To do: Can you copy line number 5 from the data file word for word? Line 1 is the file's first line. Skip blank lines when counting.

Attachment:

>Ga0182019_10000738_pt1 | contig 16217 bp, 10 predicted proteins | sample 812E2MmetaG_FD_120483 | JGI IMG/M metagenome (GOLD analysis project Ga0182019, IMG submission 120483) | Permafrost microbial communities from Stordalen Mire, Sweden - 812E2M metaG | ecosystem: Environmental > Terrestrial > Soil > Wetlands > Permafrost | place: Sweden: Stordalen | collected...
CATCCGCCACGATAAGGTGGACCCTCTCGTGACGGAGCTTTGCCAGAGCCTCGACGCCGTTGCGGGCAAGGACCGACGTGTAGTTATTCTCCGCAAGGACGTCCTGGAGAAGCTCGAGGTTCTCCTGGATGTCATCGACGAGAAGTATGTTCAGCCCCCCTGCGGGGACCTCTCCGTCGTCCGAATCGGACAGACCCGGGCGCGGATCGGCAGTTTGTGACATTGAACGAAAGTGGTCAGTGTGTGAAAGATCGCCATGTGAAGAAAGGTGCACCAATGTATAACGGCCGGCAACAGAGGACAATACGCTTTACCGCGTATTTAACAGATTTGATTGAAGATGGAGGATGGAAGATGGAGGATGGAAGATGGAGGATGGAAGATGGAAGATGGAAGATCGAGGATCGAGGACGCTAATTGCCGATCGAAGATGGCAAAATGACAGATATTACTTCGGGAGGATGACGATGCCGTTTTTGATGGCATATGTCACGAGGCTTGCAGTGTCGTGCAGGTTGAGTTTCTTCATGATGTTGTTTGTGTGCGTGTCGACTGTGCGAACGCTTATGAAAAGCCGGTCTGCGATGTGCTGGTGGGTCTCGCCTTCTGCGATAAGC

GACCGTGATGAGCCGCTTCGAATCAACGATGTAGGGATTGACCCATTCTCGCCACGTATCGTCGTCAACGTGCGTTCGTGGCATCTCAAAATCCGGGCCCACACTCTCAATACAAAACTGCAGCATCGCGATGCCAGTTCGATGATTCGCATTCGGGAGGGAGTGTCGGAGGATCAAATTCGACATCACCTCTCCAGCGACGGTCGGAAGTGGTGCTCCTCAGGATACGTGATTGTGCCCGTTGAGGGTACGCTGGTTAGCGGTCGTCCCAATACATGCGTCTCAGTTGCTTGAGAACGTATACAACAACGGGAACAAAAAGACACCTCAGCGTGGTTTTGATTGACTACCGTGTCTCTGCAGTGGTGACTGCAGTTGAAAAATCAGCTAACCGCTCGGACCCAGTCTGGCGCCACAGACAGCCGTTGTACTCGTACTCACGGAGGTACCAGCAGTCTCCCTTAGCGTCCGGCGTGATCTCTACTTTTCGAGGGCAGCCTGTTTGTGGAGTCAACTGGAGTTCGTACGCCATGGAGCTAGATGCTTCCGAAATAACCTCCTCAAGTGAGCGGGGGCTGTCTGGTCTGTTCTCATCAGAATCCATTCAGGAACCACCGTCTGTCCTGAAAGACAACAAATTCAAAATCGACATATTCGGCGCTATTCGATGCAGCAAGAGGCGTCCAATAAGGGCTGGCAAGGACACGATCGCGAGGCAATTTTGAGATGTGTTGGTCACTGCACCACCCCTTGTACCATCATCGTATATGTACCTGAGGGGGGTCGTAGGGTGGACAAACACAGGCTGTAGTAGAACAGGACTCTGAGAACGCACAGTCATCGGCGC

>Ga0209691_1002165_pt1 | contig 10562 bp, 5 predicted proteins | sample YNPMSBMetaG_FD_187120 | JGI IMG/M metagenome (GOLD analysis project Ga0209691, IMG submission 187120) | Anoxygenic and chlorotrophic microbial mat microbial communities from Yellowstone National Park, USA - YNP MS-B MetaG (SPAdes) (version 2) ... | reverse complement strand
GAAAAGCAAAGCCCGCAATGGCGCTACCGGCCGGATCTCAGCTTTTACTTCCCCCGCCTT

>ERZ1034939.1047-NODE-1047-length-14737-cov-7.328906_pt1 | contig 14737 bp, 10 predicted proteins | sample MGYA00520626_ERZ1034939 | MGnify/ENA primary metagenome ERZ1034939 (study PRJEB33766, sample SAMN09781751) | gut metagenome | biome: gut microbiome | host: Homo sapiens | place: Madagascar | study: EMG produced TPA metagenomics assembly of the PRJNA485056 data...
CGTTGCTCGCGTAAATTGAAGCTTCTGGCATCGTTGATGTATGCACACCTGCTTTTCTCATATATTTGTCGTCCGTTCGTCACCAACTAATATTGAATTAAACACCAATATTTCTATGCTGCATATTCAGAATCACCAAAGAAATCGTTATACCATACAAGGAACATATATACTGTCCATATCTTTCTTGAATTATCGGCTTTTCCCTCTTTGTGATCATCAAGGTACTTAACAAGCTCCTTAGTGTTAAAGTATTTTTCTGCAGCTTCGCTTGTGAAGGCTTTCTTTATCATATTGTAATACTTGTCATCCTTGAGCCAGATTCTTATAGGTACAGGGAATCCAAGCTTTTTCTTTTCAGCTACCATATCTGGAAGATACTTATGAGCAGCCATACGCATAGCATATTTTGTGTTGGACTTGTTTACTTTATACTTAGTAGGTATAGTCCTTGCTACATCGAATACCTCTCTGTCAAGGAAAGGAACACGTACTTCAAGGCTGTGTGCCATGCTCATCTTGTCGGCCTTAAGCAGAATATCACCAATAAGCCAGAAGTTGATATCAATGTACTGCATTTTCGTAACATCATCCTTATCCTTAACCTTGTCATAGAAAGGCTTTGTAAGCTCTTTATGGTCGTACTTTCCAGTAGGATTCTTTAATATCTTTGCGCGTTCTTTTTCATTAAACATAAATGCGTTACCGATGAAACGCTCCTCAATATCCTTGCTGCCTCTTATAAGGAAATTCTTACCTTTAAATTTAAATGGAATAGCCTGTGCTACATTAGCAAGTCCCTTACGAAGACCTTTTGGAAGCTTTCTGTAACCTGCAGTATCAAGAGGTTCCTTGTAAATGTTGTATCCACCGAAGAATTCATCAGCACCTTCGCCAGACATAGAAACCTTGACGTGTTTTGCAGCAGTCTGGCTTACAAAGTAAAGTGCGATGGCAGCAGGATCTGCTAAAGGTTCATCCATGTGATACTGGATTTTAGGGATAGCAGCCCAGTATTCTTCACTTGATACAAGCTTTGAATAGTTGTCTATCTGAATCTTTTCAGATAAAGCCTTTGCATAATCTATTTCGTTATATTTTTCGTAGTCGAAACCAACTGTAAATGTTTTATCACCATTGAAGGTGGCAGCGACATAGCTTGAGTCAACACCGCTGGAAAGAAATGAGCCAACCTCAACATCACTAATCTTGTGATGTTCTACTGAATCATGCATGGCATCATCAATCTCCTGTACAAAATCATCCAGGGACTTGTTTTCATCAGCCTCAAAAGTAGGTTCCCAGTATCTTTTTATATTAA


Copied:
GAAAAGCAAAGCCCGCAATGGCGCTACCGGCCGGATCTCAGCTTTTACTTCCCCCGCCTT